Jon Sobrino: It's important to ask them that, and for us not to take their place. But we can say something. In Morazán, amid the atrocities of the war of the peasants, they asked the priest who accompanied them, "Father, if God is a God of life, why is all this happening to us?". It's the question of Job and Epicurus . To answer this question, contents or reasons didn't occur to me, but attitudes did. The first was to speak to them "with closeness." And not just any closeness, but that of Archbishop Romero: "I ask the Lord throughout the week, as I'm taking in the cry of the people and their pain from so much crime, the ignominy of so much violence, to give me the appropriate words to console, to denounce, to call to repentance." The second is to talk "with credibility". And, again, not just any credibility, but that of Archbishop Romero: "I don't want security while they don't give it to my people." The bishop didn't respond by appealing to heavenly miracles, but by showing earthly love in his own flesh. What the peasants who were suffering and questioning felt in their hearts, belongs to their mystery. Those who saw it from the outside believe that the bishop told them of God's love. And that his words were good news. It remains for the intellectuals to dialogue with Epicurus and Dostoevsky, entertaining Paul and Moltmann. And it's not an idle task. But, between us, what resonates most is the closeness and the credibility of the archbishop.
IHU On-Line: How do you talk about God from the reality of the suffering experienced by the excluded, those who are on the margins of privileged society?
Jon Sobrino: Theologies don't grow, last or decay as formal systems of thought, uncontaminated by what is real. Liberation theology rigorously and vigorously expressed that in Exodus God "freed the slaves", that in the synagogue at Nazareth, Jesus "set the captives free." What, how, and how much of it guided thinking in these 40 years is something to be analyzed. I have told you that this happened more in the past than now. Since then, liberation theology hasn't been fashionable. But I don't think it's correct to blame that on what started with Gustavo Gutiérrez, Juan Luis Segundo, Leonardo Boff, Ignacio Ellacuria and with Dom Helder Camara, Leonidas Proaño, Angelelli and Romero. It's important to keep thanking the people mentioned who, for those 40 years, remained promoters of liberating theology and expanded into new areas, such as gender, religion, mother earth ... And those of goodwill who lament the fall of liberation theology, let them return to the God of Exodus and Jesus of Nazareth. Undoubtedly, there were limitations, errors, exaggerations. There may have been anti-intellectual reductionism in favor of praxis, intellectual laziness in the face of writings such as those of Juan Luis Segundo or Ellacuría, glimpses of demagoguery against the scientific thinking from other origins, ignorance of criticism or arrogance in the face of it. But personally, I don't think that a more humane, fruitful, gospel-centered and Latin American theological impulse has come up than the one that emerged 40 years ago.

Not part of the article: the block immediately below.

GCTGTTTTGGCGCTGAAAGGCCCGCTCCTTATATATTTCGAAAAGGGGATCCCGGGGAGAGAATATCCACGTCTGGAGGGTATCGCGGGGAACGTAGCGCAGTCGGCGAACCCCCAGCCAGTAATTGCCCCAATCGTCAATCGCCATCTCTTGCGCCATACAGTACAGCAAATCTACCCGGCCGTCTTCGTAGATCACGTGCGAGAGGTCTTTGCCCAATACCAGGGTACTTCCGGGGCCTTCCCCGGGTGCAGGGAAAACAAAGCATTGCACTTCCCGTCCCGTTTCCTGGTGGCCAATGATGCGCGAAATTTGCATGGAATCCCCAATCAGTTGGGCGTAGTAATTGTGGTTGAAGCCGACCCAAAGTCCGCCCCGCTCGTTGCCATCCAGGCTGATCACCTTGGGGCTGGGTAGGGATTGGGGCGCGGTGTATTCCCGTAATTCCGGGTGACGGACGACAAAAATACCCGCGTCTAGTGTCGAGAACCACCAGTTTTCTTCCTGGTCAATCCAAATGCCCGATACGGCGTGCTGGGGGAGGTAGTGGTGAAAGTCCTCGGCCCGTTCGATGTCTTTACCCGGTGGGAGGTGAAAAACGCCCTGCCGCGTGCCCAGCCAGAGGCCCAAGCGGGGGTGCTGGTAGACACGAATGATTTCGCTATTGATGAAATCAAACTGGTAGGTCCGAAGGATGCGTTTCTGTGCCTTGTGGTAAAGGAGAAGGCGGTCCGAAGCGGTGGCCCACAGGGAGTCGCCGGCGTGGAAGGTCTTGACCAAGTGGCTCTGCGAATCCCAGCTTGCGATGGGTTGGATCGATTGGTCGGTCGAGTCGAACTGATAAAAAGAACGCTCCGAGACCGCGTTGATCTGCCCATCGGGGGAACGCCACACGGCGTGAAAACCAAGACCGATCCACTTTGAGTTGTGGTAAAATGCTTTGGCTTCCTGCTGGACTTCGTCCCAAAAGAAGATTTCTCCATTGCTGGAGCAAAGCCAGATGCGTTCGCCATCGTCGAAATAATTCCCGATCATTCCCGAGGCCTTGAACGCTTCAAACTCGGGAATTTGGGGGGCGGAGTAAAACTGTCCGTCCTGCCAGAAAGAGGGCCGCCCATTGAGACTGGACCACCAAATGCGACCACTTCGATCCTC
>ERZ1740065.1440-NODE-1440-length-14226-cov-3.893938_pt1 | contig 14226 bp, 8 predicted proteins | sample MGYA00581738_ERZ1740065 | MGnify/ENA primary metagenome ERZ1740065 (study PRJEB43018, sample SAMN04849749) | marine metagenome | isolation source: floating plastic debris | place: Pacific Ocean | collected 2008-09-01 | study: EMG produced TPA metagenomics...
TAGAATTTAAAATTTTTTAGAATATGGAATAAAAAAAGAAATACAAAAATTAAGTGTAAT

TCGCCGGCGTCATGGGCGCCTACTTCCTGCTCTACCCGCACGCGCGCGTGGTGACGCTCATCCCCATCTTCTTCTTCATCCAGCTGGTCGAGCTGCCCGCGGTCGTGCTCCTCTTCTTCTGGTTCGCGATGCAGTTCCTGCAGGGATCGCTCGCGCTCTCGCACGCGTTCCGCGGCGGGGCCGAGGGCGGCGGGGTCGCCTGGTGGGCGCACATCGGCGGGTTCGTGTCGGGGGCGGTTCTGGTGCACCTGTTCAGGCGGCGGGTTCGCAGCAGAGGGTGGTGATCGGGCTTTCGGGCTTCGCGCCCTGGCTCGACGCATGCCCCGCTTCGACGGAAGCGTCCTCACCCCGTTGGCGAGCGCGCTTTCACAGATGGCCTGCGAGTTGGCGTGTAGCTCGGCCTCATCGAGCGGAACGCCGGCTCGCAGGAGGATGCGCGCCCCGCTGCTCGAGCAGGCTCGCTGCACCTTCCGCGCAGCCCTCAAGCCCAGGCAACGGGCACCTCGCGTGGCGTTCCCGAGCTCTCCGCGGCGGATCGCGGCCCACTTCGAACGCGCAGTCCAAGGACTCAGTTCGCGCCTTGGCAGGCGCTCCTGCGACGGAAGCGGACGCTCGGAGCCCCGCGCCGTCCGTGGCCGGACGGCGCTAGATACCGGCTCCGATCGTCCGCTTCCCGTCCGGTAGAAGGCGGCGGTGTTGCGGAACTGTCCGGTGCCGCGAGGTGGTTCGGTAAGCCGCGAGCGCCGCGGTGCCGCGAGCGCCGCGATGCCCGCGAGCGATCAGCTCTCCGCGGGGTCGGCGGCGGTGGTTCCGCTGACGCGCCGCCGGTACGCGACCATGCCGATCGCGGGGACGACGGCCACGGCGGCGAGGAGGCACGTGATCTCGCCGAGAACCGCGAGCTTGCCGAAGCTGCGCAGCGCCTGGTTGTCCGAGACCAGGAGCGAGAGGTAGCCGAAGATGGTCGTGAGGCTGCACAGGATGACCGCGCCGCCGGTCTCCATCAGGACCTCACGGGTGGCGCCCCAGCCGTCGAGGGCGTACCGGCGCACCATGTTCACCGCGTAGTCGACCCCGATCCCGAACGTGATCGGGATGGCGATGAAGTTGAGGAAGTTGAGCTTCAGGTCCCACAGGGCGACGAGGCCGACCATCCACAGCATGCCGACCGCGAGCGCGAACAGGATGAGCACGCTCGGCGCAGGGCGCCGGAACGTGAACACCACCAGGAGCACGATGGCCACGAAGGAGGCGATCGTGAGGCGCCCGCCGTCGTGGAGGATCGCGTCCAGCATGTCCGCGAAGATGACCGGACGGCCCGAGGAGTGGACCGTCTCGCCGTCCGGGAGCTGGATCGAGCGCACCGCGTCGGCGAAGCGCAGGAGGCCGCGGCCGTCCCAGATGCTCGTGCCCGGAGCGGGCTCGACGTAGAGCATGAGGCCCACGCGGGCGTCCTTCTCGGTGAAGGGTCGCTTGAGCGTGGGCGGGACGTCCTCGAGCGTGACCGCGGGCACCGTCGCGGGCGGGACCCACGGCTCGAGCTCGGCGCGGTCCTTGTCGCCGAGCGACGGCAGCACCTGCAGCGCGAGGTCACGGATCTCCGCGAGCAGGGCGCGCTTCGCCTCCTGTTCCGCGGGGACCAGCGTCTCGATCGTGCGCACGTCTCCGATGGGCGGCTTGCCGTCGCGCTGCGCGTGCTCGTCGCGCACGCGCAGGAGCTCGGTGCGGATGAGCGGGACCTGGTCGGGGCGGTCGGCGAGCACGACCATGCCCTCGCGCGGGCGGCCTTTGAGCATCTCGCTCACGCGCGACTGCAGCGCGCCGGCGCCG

IHU On-Line: How do you analyze these forty years of liberation theology? Why was it so criticized, persecuted, vilified by world powers, including the hierarchy of the Church?
Jon Sobrino: Another thing is the lower quality in the production of liberation theology. It's not easy to duplicate the generation of founders, although new theologians of quality have emerged. And we can't forget that something similar is happening today in other schools, movements and traditions of theology. The Barths, Rahners, de Lubacs, von Balthasars, Bultmanns, Käsemanns don't have many successors of that caliber.